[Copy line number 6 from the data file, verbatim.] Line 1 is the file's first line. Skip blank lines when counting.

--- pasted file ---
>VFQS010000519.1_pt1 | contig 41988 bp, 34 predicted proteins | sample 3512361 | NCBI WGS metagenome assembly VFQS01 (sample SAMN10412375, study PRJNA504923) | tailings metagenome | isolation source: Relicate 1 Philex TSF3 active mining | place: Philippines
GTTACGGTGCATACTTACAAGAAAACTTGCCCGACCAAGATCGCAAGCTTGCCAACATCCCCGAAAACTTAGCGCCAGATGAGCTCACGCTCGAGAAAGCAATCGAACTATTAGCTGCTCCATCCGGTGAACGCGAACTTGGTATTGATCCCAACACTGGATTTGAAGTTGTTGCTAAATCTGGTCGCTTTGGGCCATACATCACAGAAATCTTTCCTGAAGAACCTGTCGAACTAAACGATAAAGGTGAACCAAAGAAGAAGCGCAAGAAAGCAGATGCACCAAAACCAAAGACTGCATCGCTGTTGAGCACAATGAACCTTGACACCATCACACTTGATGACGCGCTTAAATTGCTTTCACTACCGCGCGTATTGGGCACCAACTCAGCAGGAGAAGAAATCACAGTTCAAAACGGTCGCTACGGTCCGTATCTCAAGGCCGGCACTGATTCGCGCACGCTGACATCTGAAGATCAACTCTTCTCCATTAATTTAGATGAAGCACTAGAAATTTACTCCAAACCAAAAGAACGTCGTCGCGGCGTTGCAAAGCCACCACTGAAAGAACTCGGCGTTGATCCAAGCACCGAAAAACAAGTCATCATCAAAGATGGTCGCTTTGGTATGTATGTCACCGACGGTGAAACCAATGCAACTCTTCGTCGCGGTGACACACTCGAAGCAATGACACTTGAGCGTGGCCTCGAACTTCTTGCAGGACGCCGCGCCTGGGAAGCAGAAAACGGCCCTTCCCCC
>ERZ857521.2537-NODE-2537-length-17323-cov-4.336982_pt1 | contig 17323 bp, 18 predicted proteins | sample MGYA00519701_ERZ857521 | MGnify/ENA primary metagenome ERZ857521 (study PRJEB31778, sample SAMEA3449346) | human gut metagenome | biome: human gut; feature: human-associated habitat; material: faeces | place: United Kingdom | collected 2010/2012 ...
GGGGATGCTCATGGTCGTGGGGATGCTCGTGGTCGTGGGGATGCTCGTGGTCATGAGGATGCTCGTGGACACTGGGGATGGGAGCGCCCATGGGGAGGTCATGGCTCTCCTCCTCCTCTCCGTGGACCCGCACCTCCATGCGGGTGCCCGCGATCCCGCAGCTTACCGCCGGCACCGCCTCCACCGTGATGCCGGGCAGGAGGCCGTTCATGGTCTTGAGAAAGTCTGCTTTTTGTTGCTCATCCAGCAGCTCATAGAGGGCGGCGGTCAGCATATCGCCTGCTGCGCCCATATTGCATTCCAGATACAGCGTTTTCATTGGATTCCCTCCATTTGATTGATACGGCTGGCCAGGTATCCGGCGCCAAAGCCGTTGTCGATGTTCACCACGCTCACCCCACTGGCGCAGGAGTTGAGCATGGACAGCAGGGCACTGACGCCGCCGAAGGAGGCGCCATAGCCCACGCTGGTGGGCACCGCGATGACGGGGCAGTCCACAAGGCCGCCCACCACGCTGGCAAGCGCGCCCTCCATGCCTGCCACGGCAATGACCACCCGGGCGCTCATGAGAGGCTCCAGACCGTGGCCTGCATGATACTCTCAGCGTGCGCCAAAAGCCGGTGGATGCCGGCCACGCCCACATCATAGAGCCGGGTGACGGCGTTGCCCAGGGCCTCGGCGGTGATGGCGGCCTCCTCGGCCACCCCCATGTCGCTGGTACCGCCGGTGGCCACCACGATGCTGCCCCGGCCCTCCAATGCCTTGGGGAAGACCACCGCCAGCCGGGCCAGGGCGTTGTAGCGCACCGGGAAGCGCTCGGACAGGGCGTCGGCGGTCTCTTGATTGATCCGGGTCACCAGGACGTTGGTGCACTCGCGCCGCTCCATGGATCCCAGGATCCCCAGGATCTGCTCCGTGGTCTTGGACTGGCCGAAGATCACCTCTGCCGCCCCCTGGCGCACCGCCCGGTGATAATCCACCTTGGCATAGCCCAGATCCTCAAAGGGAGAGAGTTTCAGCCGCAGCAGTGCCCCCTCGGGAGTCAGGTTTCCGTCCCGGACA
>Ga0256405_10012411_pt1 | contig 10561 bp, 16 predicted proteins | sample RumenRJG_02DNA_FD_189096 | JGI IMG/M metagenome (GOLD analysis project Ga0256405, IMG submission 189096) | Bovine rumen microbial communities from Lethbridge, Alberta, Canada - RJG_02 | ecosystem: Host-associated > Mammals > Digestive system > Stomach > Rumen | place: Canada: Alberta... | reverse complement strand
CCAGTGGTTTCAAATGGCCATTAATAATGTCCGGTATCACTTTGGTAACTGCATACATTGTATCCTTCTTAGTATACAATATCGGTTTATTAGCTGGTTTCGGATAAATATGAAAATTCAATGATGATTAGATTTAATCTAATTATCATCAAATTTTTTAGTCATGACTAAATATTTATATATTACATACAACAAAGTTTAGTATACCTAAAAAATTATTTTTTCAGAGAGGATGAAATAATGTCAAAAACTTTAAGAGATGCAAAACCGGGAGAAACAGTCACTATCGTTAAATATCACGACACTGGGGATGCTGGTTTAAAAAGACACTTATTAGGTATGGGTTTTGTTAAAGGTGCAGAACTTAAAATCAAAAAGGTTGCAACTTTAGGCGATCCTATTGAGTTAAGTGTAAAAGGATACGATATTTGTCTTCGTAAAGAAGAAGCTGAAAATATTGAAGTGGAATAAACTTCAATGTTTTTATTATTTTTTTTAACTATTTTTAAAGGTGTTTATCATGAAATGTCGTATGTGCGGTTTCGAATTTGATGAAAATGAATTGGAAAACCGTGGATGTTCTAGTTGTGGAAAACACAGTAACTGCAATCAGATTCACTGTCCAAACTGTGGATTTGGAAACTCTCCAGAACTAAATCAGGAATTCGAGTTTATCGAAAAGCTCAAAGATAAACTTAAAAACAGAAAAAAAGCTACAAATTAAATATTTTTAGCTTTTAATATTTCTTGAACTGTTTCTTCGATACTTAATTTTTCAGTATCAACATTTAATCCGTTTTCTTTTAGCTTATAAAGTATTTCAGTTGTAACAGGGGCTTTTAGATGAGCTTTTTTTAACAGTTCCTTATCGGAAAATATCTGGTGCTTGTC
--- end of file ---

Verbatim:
CCAGTGGTTTCAAATGGCCATTAATAATGTCCGGTATCACTTTGGTAACTGCATACATTGTATCCTTCTTAGTATACAATATCGGTTTATTAGCTGGTTTCGGATAAATATGAAAATTCAATGATGATTAGATTTAATCTAATTATCATCAAATTTTTTAGTCATGACTAAATATTTATATATTACATACAACAAAGTTTAGTATACCTAAAAAATTATTTTTTCAGAGAGGATGAAATAATGTCAAAAACTTTAAGAGATGCAAAACCGGGAGAAACAGTCACTATCGTTAAATATCACGACACTGGGGATGCTGGTTTAAAAAGACACTTATTAGGTATGGGTTTTGTTAAAGGTGCAGAACTTAAAATCAAAAAGGTTGCAACTTTAGGCGATCCTATTGAGTTAAGTGTAAAAGGATACGATATTTGTCTTCGTAAAGAAGAAGCTGAAAATATTGAAGTGGAATAAACTTCAATGTTTTTATTATTTTTTTTAACTATTTTTAAAGGTGTTTATCATGAAATGTCGTATGTGCGGTTTCGAATTTGATGAAAATGAATTGGAAAACCGTGGATGTTCTAGTTGTGGAAAACACAGTAACTGCAATCAGATTCACTGTCCAAACTGTGGATTTGGAAACTCTCCAGAACTAAATCAGGAATTCGAGTTTATCGAAAAGCTCAAAGATAAACTTAAAAACAGAAAAAAAGCTACAAATTAAATATTTTTAGCTTTTAATATTTCTTGAACTGTTTCTTCGATACTTAATTTTTCAGTATCAACATTTAATCCGTTTTCTTTTAGCTTATAAAGTATTTCAGTTGTAACAGGGGCTTTTAGATGAGCTTTTTTTAACAGTTCCTTATCGGAAAATATCTGGTGCTTGTC